The Mets have signed outfielder Tim Tebow to a minor league contract, according to a team press release. He’ll head to the team’s instructional league at their Spring Training site in Port St. Lucie, Fla. Tebow is represented by CAA’s Brodie Van Wagenen.
The “outfielder” label, of course, is relatively new for the former NFL quarterback. Tebow’s most recent baseball experience came all the way back in high school, as he went on to star at the University of Florida in an extremely successful college career that saw him win the 2007 Heisman Trophy before being drafted 25th overall in the 2010 draft by the Denver Broncos. Tebow became an unlikely hero early in his NFL career, leading the Broncos to a number of late-game comebacks in his second NFL season, including a dramatic overtime win over the Pittsburgh Steelers. However, his overall performance was middling, at best, and Tebow would appear in just one more NFL season (2012 as a member of the Jets). He signed contracts with the New England Patriots and Philadelphia Eagles as well in 2013 and 2015 but appeared only in preseason contests for the two teams, ultimately settling in as an analyst at ESPN before recently announcing his desire to pursue a baseball career.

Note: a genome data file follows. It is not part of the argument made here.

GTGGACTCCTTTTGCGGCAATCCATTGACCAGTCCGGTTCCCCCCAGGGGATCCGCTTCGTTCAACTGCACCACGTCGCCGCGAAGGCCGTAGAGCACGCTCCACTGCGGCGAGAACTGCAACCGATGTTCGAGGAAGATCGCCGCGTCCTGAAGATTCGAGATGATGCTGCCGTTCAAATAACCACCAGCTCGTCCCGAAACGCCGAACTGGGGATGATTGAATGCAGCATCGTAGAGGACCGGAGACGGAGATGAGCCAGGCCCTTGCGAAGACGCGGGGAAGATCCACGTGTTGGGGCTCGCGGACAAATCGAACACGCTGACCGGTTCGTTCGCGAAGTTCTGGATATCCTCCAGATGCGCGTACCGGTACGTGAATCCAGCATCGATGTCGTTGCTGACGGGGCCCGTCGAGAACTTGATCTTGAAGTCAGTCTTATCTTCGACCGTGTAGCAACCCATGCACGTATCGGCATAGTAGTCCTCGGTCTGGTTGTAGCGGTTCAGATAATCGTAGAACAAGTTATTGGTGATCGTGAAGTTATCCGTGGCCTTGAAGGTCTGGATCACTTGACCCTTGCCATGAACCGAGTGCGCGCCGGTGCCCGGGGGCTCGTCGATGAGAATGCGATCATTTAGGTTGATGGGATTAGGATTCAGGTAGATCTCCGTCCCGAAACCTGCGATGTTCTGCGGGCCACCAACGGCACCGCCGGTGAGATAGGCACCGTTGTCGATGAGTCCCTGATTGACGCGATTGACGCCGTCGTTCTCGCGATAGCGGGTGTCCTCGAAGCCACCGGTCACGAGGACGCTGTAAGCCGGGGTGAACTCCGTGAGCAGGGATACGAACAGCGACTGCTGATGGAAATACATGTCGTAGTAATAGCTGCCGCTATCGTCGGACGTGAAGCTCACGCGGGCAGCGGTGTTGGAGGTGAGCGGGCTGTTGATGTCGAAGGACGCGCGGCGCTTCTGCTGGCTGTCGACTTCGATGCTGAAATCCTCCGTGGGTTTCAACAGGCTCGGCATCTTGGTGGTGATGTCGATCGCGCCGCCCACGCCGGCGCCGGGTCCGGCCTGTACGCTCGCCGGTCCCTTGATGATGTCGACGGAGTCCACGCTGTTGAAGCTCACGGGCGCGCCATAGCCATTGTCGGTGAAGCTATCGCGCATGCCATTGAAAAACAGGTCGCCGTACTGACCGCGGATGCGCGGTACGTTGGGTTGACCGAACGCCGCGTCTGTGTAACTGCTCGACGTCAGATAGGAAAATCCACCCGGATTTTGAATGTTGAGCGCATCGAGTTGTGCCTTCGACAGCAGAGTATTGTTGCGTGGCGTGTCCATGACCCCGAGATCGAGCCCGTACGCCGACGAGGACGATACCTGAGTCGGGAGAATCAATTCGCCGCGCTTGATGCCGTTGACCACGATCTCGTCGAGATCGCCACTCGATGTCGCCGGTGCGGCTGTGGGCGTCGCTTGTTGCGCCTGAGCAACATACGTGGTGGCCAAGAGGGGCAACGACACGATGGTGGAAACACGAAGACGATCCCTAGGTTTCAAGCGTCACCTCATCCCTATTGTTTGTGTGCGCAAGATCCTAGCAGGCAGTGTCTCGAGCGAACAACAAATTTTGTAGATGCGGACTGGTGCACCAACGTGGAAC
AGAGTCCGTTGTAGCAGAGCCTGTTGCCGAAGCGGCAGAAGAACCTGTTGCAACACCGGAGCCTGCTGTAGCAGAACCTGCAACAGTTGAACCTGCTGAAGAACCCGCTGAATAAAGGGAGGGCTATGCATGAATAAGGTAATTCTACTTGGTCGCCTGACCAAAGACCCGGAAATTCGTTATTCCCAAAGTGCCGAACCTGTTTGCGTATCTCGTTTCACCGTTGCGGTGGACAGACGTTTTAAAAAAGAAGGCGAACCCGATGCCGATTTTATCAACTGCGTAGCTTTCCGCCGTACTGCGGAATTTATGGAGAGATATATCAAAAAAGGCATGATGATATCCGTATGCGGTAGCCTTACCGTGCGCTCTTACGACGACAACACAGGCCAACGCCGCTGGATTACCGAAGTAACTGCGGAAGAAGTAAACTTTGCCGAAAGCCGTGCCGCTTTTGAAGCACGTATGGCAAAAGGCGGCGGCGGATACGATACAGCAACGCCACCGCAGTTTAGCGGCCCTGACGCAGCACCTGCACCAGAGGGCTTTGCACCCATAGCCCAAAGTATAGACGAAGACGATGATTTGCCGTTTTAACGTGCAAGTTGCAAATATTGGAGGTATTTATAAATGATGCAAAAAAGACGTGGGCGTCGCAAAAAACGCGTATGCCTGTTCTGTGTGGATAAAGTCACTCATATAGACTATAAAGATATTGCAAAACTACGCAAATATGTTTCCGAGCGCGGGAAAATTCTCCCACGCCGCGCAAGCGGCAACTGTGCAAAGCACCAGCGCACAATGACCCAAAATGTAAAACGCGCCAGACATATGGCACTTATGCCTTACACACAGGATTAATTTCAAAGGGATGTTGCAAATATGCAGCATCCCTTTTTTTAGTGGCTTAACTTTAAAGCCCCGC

It goes without saying that the 29-year-old Tebow is a phenomenal natural athlete, though that certainly doesn’t guarantee any form of success in his move from professional football to professional baseball. Tebow worked out in front of scouts for 28 of Major League Baseball’s 30 teams last week — the Cubs and A’s did not attend — and was met with, at best, mixed reviews. Tebow was average or slightly above average in his 60-yard dash time and impressed scouts with his raw power, but his throwing arm drew considerably weaker reviews. And of course, Tebow will have to adjust to facing professional pitching on the fly. To this point, he’s worked out with former MLB catcher Chad Moeller and hit against free agent reliever David Aardsma, who pitched in the Majors as recently as last season. Still, even for an athlete of Tebow’s caliber, the learning curve will be substantial from this point forth.
While it has to be characterized as an extreme long shot that Tebow will ever be a meaningful contributor for the Mets (or even reach the Majors, for that matter), there’s little downside in at least rolling the dice on an athlete of his caliber that at least showed some degree of promise in a showcase. Braves GM John Coppolella offered similar sentiments just two nights ago, stating that there’s “no risk” to signing Tebow and admitting that Atlanta was exploring the possibility of signing Tebow to a minor league deal. And Tebow drew at least some degree of interest from at least eight teams, including the Blue Jays, Ken Rosenthal of FOX Sports reported last night (links to Twitter).
ESPN’s Adam Schefter first reported the signing (via Twitter).
Photo courtesy of USA Today Sports Images.